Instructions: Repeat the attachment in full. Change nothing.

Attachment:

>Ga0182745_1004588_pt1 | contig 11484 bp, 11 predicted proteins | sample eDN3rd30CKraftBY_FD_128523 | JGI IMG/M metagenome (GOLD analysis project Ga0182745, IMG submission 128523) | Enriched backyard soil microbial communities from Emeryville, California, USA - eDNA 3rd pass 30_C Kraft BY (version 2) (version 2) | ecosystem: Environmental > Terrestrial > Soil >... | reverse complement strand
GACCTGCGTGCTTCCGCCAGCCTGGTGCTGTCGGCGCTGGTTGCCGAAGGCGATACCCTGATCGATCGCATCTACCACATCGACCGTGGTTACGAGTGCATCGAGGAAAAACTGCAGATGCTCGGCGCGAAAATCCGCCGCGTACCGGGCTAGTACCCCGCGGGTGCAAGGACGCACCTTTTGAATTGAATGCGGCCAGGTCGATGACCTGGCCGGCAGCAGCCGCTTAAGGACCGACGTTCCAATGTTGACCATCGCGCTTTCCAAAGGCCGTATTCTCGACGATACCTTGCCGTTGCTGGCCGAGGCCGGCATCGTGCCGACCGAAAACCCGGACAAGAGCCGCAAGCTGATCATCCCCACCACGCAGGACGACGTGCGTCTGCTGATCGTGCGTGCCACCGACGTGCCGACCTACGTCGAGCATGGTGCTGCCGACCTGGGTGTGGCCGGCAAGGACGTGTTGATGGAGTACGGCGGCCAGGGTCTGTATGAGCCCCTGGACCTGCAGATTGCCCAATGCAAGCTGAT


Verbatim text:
>Ga0182745_1004588_pt1 | contig 11484 bp, 11 predicted proteins | sample eDN3rd30CKraftBY_FD_128523 | JGI IMG/M metagenome (GOLD analysis project Ga0182745, IMG submission 128523) | Enriched backyard soil microbial communities from Emeryville, California, USA - eDNA 3rd pass 30_C Kraft BY (version 2) (version 2) | ecosystem: Environmental > Terrestrial > Soil >... | reverse complement strand
GACCTGCGTGCTTCCGCCAGCCTGGTGCTGTCGGCGCTGGTTGCCGAAGGCGATACCCTGATCGATCGCATCTACCACATCGACCGTGGTTACGAGTGCATCGAGGAAAAACTGCAGATGCTCGGCGCGAAAATCCGCCGCGTACCGGGCTAGTACCCCGCGGGTGCAAGGACGCACCTTTTGAATTGAATGCGGCCAGGTCGATGACCTGGCCGGCAGCAGCCGCTTAAGGACCGACGTTCCAATGTTGACCATCGCGCTTTCCAAAGGCCGTATTCTCGACGATACCTTGCCGTTGCTGGCCGAGGCCGGCATCGTGCCGACCGAAAACCCGGACAAGAGCCGCAAGCTGATCATCCCCACCACGCAGGACGACGTGCGTCTGCTGATCGTGCGTGCCACCGACGTGCCGACCTACGTCGAGCATGGTGCTGCCGACCTGGGTGTGGCCGGCAAGGACGTGTTGATGGAGTACGGCGGCCAGGGTCTGTATGAGCCCCTGGACCTGCAGATTGCCCAATGCAAGCTGAT